Speed Read - Jeremy Hunt and the short story that wasn't
Sector: News
Speed Read

As far as my Friday morning brain can wrangle, I see we’ve got two options for getting through this week’s Speed Read while retaining at least modicum of happiness and excitement as we head into the weekend. Because as you’ll have noticed, it’s a little bit grim out there. So here we go:

Option 1 – First half of the Speed Read is about contemporary economics; second half of the Speed Read is a collection of items gleaned from Googling “please, for the love all that’s holy, let me have some good news”.

Option 2 – A short story entitled: “Angela Starfish and the Benevolence of Summer”.

Laid out on the page like that, I think you’ll agree that there really is one viable option. So here goes:

When you’re born the daughter of Billy Starfish, a bizarre surname is the very least of your problems. Not that Angie resented her memorable patronymic; far from it . . . .

. . . .  okay, we’re going to have to talk about contemporary economics aren’t we? Fancy a quick squizz at this morning’s headlines following Jeremy Hunt’s Budget? “Years of pain ahead” (The Times); “You’ve never had it so bad” (Metro); “From bad to worse” (The Guardian); “Carnage” (The Mirror); “UK’s lost decade” (i); “Tories soak the strivers” (The Mail –an odd headline choice which was accompanied by a photo of wet Chancellor and his dog). So far, so utterly depressing. The only people that seem to be happy are 1) The Daily Express celebrating “VICTORY!” after Hunt promised to keep pensions linked to inflation and The Sun because the World Cup is starting at the weekend. Even though that is, to say the least, problematic.

We’ve been through not just the mill these past years but a mill that grinds hope, prosperity, ambition, satire . . .  not grain. And the millers listen to terrible music while they’re doing it. Covid, War and, in our case, Brexit (not to mention the damage wreaked by the Truss-Kwarteng madness of early autumn) have conspired to deliver what people cleverer than me are warning will be the largest drop in living standards since the 1950s. Which, given everything, is going to feel like an almighty kick to the unmentionables. And then add into the mix soaring interest rates and loaves of bread costing more than a small car did in the 1980s, you’ve got yourself a compelling case for throwing your arms into air and exclaiming, “you know what? I can’t do this . . . . “.

But we can. And we must. And, somehow, we will. Just as we kept telling ourselves in the depths of Covid, things will improve. And the same is true now. This too shall pass.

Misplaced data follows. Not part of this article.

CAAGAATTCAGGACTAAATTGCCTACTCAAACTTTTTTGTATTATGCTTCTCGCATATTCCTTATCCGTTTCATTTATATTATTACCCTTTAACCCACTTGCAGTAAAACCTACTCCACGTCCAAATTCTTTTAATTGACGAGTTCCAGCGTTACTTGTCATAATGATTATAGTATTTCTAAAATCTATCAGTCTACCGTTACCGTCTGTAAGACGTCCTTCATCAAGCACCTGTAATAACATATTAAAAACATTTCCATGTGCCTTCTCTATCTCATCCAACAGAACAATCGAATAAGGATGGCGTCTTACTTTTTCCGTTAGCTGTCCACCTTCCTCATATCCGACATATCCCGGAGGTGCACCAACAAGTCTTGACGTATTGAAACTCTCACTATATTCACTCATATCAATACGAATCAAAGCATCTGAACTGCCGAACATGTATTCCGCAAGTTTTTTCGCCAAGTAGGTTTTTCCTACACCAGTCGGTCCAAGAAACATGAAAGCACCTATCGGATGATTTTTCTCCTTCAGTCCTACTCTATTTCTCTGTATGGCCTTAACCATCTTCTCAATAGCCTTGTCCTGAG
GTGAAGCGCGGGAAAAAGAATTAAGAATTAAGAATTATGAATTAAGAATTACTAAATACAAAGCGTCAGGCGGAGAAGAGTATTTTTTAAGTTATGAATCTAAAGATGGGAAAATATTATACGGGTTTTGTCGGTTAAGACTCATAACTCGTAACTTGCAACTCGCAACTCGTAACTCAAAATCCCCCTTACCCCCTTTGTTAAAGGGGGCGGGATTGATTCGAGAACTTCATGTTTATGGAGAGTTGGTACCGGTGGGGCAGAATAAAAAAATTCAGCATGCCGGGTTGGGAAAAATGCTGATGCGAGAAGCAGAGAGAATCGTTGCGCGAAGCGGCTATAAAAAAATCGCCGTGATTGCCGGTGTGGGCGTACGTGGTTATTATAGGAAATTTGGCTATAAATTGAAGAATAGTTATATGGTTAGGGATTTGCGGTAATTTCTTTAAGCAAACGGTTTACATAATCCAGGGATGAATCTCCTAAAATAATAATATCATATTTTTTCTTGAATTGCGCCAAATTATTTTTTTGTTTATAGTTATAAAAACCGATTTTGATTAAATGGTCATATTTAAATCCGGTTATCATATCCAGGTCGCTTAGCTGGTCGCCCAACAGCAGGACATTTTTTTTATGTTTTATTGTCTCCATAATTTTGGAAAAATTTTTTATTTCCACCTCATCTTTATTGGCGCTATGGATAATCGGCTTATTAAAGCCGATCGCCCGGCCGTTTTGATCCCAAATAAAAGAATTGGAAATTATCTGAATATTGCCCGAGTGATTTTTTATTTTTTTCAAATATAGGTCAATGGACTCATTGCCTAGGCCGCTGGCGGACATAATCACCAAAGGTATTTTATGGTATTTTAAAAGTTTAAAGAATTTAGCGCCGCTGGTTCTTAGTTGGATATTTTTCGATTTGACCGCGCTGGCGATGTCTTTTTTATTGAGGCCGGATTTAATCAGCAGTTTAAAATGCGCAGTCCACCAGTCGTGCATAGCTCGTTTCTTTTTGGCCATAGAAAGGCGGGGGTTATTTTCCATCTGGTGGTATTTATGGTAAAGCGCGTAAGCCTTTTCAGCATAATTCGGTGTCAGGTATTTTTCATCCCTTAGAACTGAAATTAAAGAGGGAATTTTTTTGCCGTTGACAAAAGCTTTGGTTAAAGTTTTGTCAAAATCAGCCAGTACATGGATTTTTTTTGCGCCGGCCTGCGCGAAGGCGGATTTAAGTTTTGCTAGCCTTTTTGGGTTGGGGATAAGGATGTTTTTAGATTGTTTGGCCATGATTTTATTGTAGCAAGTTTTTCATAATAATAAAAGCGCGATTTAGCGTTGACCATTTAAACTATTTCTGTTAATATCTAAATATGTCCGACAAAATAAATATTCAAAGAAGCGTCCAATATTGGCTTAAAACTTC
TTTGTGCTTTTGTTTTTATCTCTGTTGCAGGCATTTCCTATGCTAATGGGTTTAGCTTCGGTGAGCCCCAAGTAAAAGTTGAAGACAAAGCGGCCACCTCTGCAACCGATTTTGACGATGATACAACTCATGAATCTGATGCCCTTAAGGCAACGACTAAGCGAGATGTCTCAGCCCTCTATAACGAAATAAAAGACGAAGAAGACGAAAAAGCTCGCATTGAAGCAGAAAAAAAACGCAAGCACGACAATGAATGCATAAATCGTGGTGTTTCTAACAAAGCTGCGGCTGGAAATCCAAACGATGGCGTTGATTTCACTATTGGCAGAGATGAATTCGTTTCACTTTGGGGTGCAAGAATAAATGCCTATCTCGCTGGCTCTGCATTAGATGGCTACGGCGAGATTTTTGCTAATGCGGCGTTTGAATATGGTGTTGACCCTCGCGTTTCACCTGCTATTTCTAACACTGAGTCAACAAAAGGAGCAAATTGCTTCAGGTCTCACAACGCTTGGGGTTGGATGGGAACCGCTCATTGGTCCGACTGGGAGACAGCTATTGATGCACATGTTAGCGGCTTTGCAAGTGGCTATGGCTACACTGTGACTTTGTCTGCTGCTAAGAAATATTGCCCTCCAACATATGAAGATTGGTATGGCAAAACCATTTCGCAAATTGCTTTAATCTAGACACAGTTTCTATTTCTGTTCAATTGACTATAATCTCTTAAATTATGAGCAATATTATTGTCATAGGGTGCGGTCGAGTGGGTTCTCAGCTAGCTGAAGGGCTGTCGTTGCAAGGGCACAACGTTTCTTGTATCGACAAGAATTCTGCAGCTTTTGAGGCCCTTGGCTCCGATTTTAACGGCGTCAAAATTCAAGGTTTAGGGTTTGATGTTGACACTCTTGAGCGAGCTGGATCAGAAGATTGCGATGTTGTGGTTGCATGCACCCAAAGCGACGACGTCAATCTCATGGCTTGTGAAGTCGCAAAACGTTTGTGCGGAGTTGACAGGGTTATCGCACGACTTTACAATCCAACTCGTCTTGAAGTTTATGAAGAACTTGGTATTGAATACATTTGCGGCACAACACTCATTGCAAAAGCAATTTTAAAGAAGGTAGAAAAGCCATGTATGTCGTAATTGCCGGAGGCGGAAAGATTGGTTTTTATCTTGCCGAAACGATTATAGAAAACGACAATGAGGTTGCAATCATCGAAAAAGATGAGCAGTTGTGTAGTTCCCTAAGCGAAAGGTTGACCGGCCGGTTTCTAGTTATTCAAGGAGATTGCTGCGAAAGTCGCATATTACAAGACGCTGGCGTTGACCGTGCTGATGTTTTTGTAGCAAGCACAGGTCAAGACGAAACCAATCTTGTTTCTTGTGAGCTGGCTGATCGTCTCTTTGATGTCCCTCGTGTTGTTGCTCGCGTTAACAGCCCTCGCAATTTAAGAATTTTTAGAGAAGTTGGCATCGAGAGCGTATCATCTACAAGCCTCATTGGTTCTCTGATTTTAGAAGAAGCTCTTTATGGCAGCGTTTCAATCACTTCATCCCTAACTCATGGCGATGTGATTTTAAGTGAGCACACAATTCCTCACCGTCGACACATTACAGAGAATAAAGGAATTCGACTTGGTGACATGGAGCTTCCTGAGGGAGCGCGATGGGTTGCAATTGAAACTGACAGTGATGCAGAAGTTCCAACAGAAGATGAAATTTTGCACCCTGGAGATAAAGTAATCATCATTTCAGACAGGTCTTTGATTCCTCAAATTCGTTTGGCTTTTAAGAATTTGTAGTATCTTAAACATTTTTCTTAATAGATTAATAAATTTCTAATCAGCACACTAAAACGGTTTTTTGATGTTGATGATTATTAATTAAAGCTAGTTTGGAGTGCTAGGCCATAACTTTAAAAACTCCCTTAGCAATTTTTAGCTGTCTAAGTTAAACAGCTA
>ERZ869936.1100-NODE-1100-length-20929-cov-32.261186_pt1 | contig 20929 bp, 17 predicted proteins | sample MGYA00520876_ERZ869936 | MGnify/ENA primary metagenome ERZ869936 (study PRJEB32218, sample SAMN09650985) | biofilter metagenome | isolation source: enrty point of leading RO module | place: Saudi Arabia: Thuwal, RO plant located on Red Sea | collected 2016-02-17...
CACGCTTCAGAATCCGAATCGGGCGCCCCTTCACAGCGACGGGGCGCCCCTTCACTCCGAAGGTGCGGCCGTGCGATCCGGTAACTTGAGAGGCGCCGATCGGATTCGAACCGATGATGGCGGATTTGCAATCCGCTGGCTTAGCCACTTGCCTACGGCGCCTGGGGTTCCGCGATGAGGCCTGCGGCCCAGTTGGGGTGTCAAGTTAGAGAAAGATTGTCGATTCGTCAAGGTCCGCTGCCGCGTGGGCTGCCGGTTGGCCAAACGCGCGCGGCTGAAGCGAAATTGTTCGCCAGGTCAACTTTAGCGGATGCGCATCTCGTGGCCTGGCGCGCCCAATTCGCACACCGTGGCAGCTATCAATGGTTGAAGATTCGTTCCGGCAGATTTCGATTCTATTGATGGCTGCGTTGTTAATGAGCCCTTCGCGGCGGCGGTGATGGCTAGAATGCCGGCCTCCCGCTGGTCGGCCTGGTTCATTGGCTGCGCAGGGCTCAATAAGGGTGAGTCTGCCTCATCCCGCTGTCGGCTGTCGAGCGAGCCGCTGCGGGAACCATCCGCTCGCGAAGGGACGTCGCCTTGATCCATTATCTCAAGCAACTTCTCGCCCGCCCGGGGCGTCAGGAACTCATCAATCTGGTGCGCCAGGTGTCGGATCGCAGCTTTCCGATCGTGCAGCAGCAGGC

And the good news for the week? A world war has been narrowly avoided. At least for now. Yes!  When the news broke earlier in the week that Russian missiles had landed in Poland killing two civilians, many feared the worst. An attack on a NATO country, by the very articles that define its existence, requires a military response from all members. In other words, NATO attacking Russia. The consequences of which would be, well, you don’t need me to play Nostradamus here . .  . In the end, Poland concluded that the missiles came from Ukrainian defence systems and not Russia so all sides were able to step back from the abyss. The fact that Ukraine said that this was nonsense is now a moot point but you can’t help wonder if some tactical truth-bending is at play here and if so, perhaps we should be incredibly grateful.

NASA finally launched its unmanned Artemis (named after the twin sister of Apollo, pleasingly, rather than after a deodorant by Lynx that smells of school discos) rocket this week. The largest, most powerful rocket ever to leave Earth, Artemis I is the first stage in NASA’s planned return of humans to the lunar surface within the decade. When Artemis II launches in May 2024 it will carry people on a loop around the moon with later missions actually landing on the surface. It’s incredibly, incredibly expensive (which is very on-trend) but my goodness, it’s also really cool.

So are you going football crazy? Have you been seized by World Cup fever? Do you have your wallchart pinned up in the kitchen? Are you hoping that Kane will be able? YES! Football’s coming  . . . . well not home actually, but to an absolute monarchy where homosexuality is illegal and hundreds of migrant workers have died building stadiums in which to play matches in heat that, even in November and December, is fundamentally unsuitable for outdoor sport. Try getting that to scan.

And the sad thing is that most people really like football. Especially during international tournaments. And despite some of worst excesses of some England fans with their bellies, sunburns and rioting in the grand squares and boulevards of European cities, it’s great when the team plays well. The country seems brighter, more optimistic. And then when the team lose, a grand period of mourning begins and lasts for all of 24 hours before people just shrug and get on with their lives. This is the fun. This is how it always works. But this time round, everything just feels odd. Will I watch? Probably. You can’t blame football fans for an absurd decision over the host nation. Will I feel good about it? Nope.

Hmmmm, I’m not exactly feeling the weekend fuzzies, are you? Well, how about the fact we now live in a world in which a low-fi indie band from the Isle of Wight has been nominated for four Grammy awards. Which is insane and also brilliant because they are ace and they MAKE ME HAPPY. Here’s the band playing their mega-hit Chaise Longue in France. I defy you not to feel just a little bit better having watched it.